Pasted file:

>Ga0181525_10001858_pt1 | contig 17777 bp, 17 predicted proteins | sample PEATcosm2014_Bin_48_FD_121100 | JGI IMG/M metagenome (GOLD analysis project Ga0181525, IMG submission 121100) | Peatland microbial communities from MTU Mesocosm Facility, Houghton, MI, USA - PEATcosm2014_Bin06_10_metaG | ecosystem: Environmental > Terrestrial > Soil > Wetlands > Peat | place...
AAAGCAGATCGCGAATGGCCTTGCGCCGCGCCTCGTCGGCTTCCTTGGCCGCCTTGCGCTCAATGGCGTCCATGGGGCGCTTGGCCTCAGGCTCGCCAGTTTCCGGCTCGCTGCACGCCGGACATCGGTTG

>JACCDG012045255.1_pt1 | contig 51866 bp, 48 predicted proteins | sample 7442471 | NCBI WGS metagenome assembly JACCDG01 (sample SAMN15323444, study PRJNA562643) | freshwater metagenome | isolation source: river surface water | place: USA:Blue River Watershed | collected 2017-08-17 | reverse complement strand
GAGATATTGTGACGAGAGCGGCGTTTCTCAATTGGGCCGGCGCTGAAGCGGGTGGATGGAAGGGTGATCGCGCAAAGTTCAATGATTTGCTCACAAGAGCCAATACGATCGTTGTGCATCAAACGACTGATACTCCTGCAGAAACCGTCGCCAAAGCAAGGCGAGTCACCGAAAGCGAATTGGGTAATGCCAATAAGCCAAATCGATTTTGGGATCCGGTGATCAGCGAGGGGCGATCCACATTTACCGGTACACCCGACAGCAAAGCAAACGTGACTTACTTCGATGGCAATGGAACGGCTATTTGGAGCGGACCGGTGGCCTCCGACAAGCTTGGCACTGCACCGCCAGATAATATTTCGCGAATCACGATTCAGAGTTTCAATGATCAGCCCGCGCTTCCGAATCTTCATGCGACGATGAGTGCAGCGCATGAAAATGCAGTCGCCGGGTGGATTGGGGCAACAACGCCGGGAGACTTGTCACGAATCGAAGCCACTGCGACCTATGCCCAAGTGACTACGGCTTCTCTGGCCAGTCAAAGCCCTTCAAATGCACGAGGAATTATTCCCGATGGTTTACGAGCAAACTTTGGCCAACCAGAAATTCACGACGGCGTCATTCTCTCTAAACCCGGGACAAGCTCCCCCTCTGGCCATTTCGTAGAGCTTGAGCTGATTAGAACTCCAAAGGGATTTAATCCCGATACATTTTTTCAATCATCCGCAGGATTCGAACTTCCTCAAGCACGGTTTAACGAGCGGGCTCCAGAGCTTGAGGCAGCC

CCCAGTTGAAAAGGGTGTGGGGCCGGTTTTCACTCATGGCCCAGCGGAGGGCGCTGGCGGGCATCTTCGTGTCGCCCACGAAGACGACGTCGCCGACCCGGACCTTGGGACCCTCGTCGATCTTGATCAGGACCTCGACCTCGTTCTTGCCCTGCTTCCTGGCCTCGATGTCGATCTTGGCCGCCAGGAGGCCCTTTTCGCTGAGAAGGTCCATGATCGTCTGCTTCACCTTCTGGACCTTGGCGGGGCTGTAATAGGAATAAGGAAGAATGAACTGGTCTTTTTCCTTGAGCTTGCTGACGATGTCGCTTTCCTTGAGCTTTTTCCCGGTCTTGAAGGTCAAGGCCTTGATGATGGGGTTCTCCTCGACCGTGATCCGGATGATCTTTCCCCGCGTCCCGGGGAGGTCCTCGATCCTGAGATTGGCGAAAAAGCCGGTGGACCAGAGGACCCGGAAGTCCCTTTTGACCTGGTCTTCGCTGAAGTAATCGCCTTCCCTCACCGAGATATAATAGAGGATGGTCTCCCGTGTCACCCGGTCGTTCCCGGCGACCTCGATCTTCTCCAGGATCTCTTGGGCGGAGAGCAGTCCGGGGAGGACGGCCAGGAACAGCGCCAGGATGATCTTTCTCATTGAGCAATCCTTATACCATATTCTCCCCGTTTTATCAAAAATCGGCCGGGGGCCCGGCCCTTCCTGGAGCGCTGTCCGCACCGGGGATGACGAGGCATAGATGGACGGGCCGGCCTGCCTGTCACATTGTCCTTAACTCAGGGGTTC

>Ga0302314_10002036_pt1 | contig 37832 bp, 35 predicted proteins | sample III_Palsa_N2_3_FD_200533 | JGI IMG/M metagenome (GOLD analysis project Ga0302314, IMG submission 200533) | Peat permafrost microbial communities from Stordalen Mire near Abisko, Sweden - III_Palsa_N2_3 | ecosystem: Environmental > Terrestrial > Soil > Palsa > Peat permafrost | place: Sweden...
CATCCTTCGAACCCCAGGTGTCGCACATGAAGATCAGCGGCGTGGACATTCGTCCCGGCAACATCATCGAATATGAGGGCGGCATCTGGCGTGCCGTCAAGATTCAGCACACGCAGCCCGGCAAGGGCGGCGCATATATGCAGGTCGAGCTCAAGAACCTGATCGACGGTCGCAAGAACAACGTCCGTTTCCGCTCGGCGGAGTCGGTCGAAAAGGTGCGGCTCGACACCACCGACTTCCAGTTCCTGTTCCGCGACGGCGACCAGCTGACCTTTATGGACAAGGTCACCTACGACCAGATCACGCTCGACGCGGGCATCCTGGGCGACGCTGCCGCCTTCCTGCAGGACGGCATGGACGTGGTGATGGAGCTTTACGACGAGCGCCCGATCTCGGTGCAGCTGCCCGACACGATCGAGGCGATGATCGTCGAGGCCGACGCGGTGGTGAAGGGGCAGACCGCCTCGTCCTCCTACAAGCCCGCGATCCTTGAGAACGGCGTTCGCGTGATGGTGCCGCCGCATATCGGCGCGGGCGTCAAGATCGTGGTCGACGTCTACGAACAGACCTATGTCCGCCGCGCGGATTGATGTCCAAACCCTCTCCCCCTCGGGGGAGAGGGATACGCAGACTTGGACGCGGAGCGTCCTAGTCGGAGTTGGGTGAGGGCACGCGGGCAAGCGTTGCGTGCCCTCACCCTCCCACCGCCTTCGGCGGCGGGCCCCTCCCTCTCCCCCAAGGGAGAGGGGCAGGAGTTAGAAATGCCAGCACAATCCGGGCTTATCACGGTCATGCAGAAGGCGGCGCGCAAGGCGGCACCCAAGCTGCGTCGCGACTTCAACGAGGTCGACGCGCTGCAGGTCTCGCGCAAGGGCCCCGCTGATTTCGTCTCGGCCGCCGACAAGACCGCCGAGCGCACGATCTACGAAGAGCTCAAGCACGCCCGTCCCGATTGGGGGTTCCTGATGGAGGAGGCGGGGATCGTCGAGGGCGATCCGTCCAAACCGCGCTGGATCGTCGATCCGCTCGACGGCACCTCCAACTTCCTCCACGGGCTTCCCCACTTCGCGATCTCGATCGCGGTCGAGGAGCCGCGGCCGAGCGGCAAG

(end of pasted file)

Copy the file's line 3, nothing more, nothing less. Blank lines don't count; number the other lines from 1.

>JACCDG012045255.1_pt1 | contig 51866 bp, 48 predicted proteins | sample 7442471 | NCBI WGS metagenome assembly JACCDG01 (sample SAMN15323444, study PRJNA562643) | freshwater metagenome | isolation source: river surface water | place: USA:Blue River Watershed | collected 2017-08-17 | reverse complement strand